According to experts, disaster recovery (DR) is how a business restarts itself following a disruptive incident that is natural, man-made, or a systems failure. On the other hand, business continuity implies a more comprehensive consideration of how your business continues to operate not only following a disaster, but also the departure of a key member of your management team or department head or any other incident or event which could interfere with daily operations.
Recently, we have witnessed the severe impact that weather has had on entire communities, their people, property, and infrastructure. While these tragic events certainly get our attention and cause us to reevaluate, reinforce, and rehearse our existing disaster plans, do we really give due diligence to planning for business continuity (BC)? To most people, BC and DR go together. That being the case, you will be well served to consider particularly the role IT can play to insure that any interference to your business's work flow is as small as possible.
Stepping back and examining the possible consequences of each type of adverse incident is an important step in performing a business impact analysis (BIA). By doing so, you can anticipate and plan specifically for each such event. Handling the consequences of a fire is much different than handling the sudden departure of the corporate IT manager or payroll manager.
First, you need to consider your most valuable asset – people. After a disruptive event, how will your employees communicate, where will they work, and how will they continue to perform their jobs? Who needs to take the leadership role and under what circumstances? What aspects of the workflow are essential and how will they continue?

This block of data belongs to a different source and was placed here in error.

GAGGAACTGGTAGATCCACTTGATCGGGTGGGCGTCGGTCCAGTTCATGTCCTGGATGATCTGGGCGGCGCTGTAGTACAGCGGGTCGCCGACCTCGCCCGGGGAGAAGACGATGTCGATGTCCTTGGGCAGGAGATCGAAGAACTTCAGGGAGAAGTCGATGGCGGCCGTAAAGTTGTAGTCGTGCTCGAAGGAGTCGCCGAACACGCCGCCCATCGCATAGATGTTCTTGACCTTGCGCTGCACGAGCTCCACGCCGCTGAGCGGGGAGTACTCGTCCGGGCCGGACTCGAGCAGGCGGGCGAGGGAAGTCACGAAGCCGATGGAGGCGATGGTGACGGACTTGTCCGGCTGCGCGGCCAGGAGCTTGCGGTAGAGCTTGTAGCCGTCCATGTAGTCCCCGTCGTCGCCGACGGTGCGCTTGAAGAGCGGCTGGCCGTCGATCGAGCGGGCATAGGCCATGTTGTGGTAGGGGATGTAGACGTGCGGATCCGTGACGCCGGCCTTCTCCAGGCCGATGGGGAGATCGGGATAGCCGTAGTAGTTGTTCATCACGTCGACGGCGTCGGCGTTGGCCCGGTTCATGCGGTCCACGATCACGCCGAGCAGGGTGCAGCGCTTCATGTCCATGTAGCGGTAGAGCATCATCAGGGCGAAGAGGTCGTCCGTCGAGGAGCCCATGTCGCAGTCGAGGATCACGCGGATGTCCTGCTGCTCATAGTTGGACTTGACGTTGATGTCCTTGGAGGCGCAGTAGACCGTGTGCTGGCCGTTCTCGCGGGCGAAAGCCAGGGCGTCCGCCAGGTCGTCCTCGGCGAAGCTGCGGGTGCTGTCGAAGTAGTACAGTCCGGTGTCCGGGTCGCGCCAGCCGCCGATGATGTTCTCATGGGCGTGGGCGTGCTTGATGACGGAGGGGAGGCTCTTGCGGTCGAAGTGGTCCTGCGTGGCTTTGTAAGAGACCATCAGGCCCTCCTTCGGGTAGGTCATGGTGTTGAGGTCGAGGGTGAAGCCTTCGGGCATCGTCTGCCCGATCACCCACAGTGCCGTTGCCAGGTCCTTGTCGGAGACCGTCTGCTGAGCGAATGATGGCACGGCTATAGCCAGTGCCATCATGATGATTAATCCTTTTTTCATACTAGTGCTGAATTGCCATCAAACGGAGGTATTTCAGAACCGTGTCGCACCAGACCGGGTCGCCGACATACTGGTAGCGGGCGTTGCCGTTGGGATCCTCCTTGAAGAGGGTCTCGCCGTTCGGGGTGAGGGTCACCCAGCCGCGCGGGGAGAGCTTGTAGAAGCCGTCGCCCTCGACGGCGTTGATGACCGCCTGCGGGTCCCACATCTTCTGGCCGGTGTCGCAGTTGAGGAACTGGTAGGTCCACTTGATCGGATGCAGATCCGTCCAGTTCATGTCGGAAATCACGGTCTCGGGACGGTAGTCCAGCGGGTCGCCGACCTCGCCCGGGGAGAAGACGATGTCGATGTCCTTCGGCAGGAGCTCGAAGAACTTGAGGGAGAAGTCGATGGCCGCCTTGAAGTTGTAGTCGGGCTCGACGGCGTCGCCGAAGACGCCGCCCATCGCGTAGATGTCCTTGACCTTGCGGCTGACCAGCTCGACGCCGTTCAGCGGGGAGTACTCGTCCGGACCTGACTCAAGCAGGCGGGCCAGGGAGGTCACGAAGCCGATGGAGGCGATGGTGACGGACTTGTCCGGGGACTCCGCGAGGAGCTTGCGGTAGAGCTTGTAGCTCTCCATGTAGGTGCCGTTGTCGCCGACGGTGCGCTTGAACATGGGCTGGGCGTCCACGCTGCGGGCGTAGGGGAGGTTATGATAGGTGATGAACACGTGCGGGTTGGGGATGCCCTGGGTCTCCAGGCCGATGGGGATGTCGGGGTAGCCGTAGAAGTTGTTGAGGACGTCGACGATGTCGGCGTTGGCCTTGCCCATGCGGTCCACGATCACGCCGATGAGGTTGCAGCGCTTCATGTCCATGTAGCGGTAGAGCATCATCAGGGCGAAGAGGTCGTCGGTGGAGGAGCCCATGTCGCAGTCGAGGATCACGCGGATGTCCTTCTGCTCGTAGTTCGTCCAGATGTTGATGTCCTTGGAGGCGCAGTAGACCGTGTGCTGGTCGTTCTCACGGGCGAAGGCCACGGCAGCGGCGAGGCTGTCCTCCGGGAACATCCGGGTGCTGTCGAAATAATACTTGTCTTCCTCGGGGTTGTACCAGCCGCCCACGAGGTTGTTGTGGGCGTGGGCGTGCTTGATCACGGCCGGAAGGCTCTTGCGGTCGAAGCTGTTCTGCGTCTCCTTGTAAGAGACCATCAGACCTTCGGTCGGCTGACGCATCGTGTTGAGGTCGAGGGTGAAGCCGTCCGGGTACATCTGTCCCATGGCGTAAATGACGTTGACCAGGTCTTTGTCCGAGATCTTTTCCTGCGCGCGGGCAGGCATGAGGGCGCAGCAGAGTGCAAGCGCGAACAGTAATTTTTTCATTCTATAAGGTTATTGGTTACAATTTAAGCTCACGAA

Second, determine which systems, processes, and business units are essential. Particularly when it comes to IT assets and resources, you should consider not only your internal and contracted resources and assets, but also the businesses which develop and support the critical software applications you use. For example, while IT Asset Management is useful, it may fail to track which software versions your business is using.
Recent developments in technology, such as virtualization, cloud computing or other data center technology-enabled business solutions, social media, or mobile devices, can facilitate business continuity.
This blog cannot begin to cover all aspects of BC/DR, but anticipating, planning for, and rehearsing how you will handle a disruption to your business is well worth the effort, time, and money. Just ask someone who didn’t. Keep in mind that IT plays a major role and should be an essential part of your planning.
What are your doing to insure BC in your business? To learn more about how PCT can help, contact us.